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Pellets can be “only” an intermediate product, but their size, shape, and consistency matter in subsequent processing operations.

This becomes even more important when contemplating the ever-increasing demands put on compounders. Whatever equipment they now have, it never seems suited for the upcoming challenge. Progressively more products might need additional capacity. A whole new polymer or additive may be too tough, soft, or corrosive for the existing equipment. Or maybe the job takes a different pellet shape. In such instances, compounders need in-depth engineering know-how on processing, and close cooperation making use of their pelletizing equipment supplier.

The initial step in meeting such challenges begins with equipment selection. The most common classification of pelletizing processes involves two classes, differentiated by the condition of the plastic material during the time it’s cut:

•Melt pelletizing (hot cut): Melt from a die that is certainly quickly cut into pvc pellet which are conveyed and cooled by liquid or gas;

•Strand pelletizing (cold cut): Melt coming from a die head is transformed into strands that are cut into pellets after cooling and solidification.

Variations of those basic processes might be tailored towards the specific input material and product properties in sophisticated compound production. Both in cases, intermediate process steps and different levels of automation might be incorporated at any stage of the process.

To get the best solution to your production requirements, start out with assessing the status quo, as well as defining future needs. Build a five-year projection of materials and required capacities. Short-term solutions very often turn out to be higher priced and fewer satisfactory after a period of time. Though almost every pelletizing line at the compounder will need to process a variety of products, any given system may be optimized exclusively for a compact selection of the entire product portfolio.

Consequently, all the other products will need to be processed under compromise conditions.

The lot size, in combination with the nominal system capacity, will possess a strong effect on the pelletizing process and machinery selection. Since compounding production lots are generally rather small, the flexibleness in the equipment is often a serious problem. Factors include easy accessibility to clean and service and the opportunity to simply and quickly move from a single product to the next. Start-up and shutdown from the pelletizing system should involve minimum waste of material.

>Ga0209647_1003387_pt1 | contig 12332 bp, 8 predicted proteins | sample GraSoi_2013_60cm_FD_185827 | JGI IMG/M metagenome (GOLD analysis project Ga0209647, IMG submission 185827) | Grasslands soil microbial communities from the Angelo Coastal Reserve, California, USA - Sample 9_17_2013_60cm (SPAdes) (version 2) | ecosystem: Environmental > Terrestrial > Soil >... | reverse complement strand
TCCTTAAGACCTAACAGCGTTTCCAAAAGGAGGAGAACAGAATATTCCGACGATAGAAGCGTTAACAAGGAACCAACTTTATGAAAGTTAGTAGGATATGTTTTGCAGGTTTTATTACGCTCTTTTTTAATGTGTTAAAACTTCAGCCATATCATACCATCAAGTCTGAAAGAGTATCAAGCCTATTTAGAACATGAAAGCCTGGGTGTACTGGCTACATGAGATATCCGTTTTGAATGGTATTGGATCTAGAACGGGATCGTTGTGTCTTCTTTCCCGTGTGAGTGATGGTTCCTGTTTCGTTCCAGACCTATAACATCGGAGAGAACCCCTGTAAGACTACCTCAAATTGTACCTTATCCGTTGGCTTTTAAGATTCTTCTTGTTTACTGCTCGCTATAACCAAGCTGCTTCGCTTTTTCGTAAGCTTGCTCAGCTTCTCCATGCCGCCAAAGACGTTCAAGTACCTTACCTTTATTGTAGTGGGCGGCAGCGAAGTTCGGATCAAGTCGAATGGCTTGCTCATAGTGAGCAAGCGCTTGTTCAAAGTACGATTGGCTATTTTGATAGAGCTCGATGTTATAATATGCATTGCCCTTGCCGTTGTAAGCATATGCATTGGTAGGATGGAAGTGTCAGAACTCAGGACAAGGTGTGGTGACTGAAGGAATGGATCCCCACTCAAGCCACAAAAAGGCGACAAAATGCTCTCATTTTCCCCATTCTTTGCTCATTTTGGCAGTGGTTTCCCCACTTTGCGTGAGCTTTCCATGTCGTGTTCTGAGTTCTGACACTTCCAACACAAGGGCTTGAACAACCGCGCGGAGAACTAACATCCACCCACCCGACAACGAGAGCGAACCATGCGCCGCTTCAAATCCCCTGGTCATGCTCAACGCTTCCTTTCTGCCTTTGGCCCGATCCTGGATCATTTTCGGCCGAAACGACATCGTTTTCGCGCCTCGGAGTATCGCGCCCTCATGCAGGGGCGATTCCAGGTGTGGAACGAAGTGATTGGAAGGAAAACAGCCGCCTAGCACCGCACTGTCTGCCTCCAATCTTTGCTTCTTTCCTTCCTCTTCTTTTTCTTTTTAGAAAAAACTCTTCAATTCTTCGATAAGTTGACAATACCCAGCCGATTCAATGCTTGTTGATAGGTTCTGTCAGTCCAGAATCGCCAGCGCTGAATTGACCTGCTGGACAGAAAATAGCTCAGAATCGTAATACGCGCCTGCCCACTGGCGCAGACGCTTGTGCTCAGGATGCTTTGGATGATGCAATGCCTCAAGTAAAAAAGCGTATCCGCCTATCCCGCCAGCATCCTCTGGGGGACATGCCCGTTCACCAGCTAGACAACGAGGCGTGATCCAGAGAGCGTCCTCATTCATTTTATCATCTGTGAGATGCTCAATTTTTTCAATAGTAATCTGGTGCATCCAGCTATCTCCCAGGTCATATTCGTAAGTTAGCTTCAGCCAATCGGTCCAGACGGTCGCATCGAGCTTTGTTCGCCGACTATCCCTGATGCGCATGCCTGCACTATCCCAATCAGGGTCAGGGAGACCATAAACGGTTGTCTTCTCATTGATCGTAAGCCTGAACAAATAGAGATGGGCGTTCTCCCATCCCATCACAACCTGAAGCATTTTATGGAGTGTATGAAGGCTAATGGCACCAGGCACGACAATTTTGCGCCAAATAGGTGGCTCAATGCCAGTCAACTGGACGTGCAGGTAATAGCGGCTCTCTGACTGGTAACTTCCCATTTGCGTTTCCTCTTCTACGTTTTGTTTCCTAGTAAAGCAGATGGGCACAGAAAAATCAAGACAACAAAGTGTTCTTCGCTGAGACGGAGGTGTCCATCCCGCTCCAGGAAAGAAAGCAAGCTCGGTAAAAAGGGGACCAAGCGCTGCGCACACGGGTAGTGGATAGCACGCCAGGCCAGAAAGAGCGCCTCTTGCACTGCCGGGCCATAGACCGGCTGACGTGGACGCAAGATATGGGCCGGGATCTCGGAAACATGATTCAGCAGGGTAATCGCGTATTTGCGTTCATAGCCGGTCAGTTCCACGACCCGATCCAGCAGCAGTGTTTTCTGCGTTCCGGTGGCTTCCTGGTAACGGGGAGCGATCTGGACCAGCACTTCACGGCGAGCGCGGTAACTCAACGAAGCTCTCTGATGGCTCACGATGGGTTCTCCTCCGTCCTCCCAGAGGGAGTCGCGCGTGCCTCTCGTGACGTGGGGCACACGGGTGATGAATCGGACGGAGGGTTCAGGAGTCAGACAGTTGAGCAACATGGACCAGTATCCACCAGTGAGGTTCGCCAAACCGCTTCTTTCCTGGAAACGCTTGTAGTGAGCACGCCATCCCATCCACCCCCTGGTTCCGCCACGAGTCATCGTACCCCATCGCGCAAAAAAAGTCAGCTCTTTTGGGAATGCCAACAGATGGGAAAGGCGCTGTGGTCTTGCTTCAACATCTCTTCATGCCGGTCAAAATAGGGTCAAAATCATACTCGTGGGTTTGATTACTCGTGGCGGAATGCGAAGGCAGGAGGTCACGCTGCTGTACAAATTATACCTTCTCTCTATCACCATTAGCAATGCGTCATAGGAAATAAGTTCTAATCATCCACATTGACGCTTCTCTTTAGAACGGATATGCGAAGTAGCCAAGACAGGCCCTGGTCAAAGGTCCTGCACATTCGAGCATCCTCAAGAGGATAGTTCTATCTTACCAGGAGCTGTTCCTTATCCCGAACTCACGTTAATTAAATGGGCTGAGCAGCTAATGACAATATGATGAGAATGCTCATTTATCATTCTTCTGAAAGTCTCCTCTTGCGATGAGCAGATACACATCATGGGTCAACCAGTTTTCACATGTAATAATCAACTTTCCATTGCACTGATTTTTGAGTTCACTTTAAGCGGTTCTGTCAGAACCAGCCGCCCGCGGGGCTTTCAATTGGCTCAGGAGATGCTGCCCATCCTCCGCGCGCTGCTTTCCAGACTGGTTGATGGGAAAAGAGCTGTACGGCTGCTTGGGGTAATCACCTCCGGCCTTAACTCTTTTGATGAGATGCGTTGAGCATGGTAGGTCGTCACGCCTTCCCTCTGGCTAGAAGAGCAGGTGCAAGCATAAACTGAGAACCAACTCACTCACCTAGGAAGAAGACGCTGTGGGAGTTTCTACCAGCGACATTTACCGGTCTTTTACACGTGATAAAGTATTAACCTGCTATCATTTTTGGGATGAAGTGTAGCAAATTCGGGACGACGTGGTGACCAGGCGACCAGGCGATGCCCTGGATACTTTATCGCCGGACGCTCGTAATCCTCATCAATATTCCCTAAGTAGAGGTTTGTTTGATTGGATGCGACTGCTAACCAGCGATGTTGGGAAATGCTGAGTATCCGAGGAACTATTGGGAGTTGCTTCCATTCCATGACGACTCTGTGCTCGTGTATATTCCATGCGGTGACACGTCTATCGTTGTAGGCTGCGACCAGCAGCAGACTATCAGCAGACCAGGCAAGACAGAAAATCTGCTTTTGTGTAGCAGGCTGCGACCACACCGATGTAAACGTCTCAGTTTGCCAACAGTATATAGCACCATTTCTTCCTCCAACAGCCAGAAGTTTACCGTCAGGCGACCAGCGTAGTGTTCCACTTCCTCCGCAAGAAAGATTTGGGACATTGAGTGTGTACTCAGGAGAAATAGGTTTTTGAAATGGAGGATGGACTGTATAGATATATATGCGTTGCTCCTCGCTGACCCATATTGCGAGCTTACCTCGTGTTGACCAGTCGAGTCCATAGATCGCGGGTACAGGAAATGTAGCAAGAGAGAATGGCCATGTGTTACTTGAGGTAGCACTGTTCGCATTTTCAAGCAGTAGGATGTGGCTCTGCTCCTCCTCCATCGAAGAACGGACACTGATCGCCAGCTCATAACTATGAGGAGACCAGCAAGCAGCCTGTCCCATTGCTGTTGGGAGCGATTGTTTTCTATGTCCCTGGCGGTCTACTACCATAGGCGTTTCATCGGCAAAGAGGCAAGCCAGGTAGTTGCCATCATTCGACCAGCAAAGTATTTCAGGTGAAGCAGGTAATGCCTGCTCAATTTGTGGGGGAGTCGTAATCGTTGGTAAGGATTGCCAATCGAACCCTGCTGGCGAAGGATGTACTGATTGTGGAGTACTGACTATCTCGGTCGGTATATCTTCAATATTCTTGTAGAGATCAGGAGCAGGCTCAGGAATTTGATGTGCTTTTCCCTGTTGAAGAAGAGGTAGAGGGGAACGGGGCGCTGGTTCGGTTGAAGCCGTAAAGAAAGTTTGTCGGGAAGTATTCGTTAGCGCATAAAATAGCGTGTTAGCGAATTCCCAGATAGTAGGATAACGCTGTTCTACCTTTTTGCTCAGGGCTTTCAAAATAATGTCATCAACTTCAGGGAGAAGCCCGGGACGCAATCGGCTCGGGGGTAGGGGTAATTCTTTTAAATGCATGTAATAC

A line using a simple water bath for strand cooling often may be the first option for compounding plants. However, the patient layout may vary significantly, due to the demands of throughput, flexibility, and standard of system integration. In strand pelletizing, polymer strands exit the die head and so are transported by way of a water bath and cooled. Right after the strands leave this type of water bath, the residual water is wiped from the surface through a suction air knife. The dried and solidified strands are transported for the pelletizer, being pulled in to the cutting chamber with the feed section at the constant line speed. Inside the pelletizer, strands are cut between a rotor along with a bed knife into roughly cylindrical pellets. These may be exposed to post-treatment like classifying, additional cooling, and drying, plus conveying.

In the event the requirement is for continuous compounding, where fewer product changes are participating and capacities are relatively high, automation may be advantageous for reducing costs while increasing quality. This kind of automatic strand pelletizing line may utilize a self-stranding variation of this particular pelletizer. This can be seen as a a cooling water slide and perforated conveyor belt that replace the cooling trough and evaporation line and provide automatic transportation in to the pelletizer.

Some polymer compounds are usually fragile and break easily. Other compounds, or a selection of their ingredients, may be very understanding of moisture. For such materials, the belt-conveyor strand pelletizer is the perfect answer. A perforated conveyor belt takes the strands from the die and conveys them smoothly to the cutter. Various options of cooling-water spray, misters, compressed-air Venturi dies, air fan, or combinations thereof-enable a good price of flexibility.

Once the preferred pellet shape is much more spherical than cylindrical, the very best alternative is surely an underwater hot-face cutter. With a capacity vary from from about 20 lb/hr to several tons/hr, this technique is relevant for all materials with thermoplastic behavior. In operation, the polymer melt is divided in to a ring of strands that flow using an annular die into a cutting chamber flooded with process water. A rotating cutting head in the water stream cuts the polymer strands into upvc compound, that happen to be immediately conveyed out of the cutting chamber. The pellets are transported as being a slurry towards the centrifugal dryer, where they are separated from water with the impact of rotating paddles. The dry pellets are discharged and delivered for subsequent processing. The water is filtered, tempered, and recirculated back to the process.

The principle parts of the system-cutting head with cutting chamber, die plate, and start-up valve, all on a common supporting frame-is one major assembly. The rest of the system components, like process-water circuit with bypass, cutting chamber discharge, sight glass, centrifugal dryer, belt filter, water pump, heat exchanger, and transport system can be selected from a comprehensive variety of accessories and combined right into a job-specific system.